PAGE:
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My New Favorite Running Shoes and the Story of a Gigantic Chocolate Egg in a Suspicious Package

My friend Jason Fitzgerald, who writes the brilliant blog Strength Running, taught me a philosophy that I think strikes the perfect middle ground in the barefoot-versus-shod running debate:

“Run like a barefooter, but do it with shoes on.”

What Jason means when he says to run like a barefooter is that you should run with a quick cadence, short strides so that your weight stays over your feet, and a midfoot strike, instead of landing hard on your heel. Running barefoot essentially forces you to do these things, since doing otherwise just plain hurts, without all that cushioning that traditional running shoes offer.

This lack of feedback caused by modern shoes, of course, is the main argument for barefoot running. Cushy shoes allow us (encourage us, even) to run in a way that’s unnatural and that, over time, leads to injuries.

The argument for wearing shoes is less subtle: a layer of cushioning between our feet and the ground protects us not just from the impact of the road (which is perhaps much harder than the surfaces we evolved to run barefoot on), but also from rocks, glass, etc.

You can see the appeal of the compromise: Run with the form nature designed us to run with, then throw in a layer of protection from the ground.

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The 2012 No Meat Athlete Holiday Gift Guide!

Face it — as a vegetarian or vegan athlete, you just might be that friend who is impossible to shop for. We tend to be kind of obsessive, and outside of food and fitness, there’s not always a lot of time leftover for other, gift-friendly hobbies. You know; golf, gadgetry-obsessing, necktie-wearing, etc.

That’s why Susan, Doug, and I decided to put together this little holiday gift guide, specifically for weirdos out there like us. Over the past few weeks, we’ve tried out a bunch of new (and some not new) vegetarian/vegan/fitness products, and the ones we liked best made our list!

We hope you’ll find the opportunity to not-so-subtly pass it  on to a friend whose gift list you’re on … or that you’ll find a few ideas for things you had no idea you badly needed. Which, of course, is what the holidays are all about, right? 🙂

Enjoy our holiday picks!

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How Subway’s 3 New Vegan Subs Stack Up

Subway's new vegan subs

Finally, a mainstream restaurant chain has taken a step toward embracing the dietary choices of vegetarians and vegans.

And, lucky us, it’s not just any old restaurant chain — it’s the world’s largest.

After a lengthy campaign from the good folks over at Compassion Over Killing, Subway announced last week that eight of their Washington, DC area restaurants would be testing out three new subs.

The Malibu Greek, the Italian Black Bean, and the Sweet Riblet are their names, and these new subs aren’t just vegetarian — they’re 100% vegan.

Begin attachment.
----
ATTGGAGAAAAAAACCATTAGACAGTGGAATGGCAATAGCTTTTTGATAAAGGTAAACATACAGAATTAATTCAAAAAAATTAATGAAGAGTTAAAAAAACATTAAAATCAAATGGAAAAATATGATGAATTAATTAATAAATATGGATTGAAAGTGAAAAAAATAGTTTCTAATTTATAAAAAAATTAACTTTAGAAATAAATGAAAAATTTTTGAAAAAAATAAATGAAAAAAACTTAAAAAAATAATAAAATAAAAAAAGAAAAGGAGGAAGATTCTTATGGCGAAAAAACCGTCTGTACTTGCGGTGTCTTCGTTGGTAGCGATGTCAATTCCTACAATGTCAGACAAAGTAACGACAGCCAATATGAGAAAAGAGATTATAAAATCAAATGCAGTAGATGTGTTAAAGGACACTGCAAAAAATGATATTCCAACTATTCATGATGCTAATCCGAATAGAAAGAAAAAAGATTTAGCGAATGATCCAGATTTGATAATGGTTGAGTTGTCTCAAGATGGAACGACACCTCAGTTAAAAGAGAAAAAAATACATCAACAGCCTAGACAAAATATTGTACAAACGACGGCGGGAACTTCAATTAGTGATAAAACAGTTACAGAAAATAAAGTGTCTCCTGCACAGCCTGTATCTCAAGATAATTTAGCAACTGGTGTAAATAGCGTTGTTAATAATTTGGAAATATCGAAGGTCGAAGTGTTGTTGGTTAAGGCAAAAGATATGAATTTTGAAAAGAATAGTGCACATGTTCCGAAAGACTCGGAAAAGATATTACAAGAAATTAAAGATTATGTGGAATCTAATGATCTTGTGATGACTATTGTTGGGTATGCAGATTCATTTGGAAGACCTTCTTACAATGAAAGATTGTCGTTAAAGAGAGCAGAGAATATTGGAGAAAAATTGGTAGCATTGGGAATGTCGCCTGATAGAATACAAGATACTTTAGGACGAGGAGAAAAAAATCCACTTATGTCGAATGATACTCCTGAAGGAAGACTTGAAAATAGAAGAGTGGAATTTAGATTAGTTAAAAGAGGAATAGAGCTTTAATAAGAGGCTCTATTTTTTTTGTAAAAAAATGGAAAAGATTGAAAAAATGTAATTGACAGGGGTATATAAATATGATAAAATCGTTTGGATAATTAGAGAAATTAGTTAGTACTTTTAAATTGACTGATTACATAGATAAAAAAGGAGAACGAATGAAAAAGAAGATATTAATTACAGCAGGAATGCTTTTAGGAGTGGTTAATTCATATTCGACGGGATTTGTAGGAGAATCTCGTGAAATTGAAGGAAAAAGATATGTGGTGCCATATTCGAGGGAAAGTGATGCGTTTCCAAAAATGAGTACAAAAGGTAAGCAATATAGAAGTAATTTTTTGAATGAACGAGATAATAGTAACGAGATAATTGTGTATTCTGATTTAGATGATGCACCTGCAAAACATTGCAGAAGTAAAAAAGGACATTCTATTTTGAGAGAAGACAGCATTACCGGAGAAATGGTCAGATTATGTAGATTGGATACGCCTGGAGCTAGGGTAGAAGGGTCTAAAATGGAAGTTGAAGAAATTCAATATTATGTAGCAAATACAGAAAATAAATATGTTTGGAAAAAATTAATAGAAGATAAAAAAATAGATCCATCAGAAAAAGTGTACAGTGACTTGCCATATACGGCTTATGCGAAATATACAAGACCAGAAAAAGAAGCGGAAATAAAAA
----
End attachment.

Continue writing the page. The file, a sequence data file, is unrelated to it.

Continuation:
Why this matters

It happens to us all.

Even the most prepared of vegetarians will find themselves five hours into a long car ride, or sitting in the airport looking for something to eat besides a wilted salad and a roll. Most of us prepare by bringing snacks, homemade sandwiches, or following tips for traveling as a vegan, but sometimes the only option is to grab something on the road.

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Book Review: Rich Roll’s Finding Ultra

Rich Roll may not yet have the name recognition of Brendan Brazier or Scott Jurek in the plant-based endurance world, but his story sure deserves to be heard.

What makes Rich’s story so inspiring, as he tells it in his new book, Finding Ultra, is that in reading it you come to realize that this man who now excels at the Ultraman — a triathlon about double the Ironman distance, spread over three days, ending with a 52-mile ultramarathon — is actually a whole lot like you and me.

Looking at Rich’s resume now, it’s hard to believe that just five years ago, he didn’t do much of anything physical: didn’t run, didn’t cycle, and hadn’t done much swimming in his 20 years since college. And he most certainly didn’t do Ultramans or anything resembling EPIC5, an event consisting of five Iron-distance triathlons, one on each of Hawaii’s islands, in the span of a week, that he and his buddy cooked up for fun.

On top of all that, as a busy lawyer he didn’t give a second thought to what he was eating after a hard day of work. And as it turns out, the shift to eating plants is what started it all for Rich, when at nearly age 40 he got a wake up call and decided he needed to change, starting with his diet. In his words:

I can say with full confidence that my rapid transformation from middle-aged couch potato to Ultraman—to, in fact, everything I’ve accomplished as an endurance athlete—begins and ends with my PlantPower Diet.

That alone would make for an interesting story. Who just decides to go vegan, gets off the couch and starts running, and a year and a half later turns in a respectable finish at one of the toughest endurance events on the planet, only to be named one of the fittest men alive shortly after that?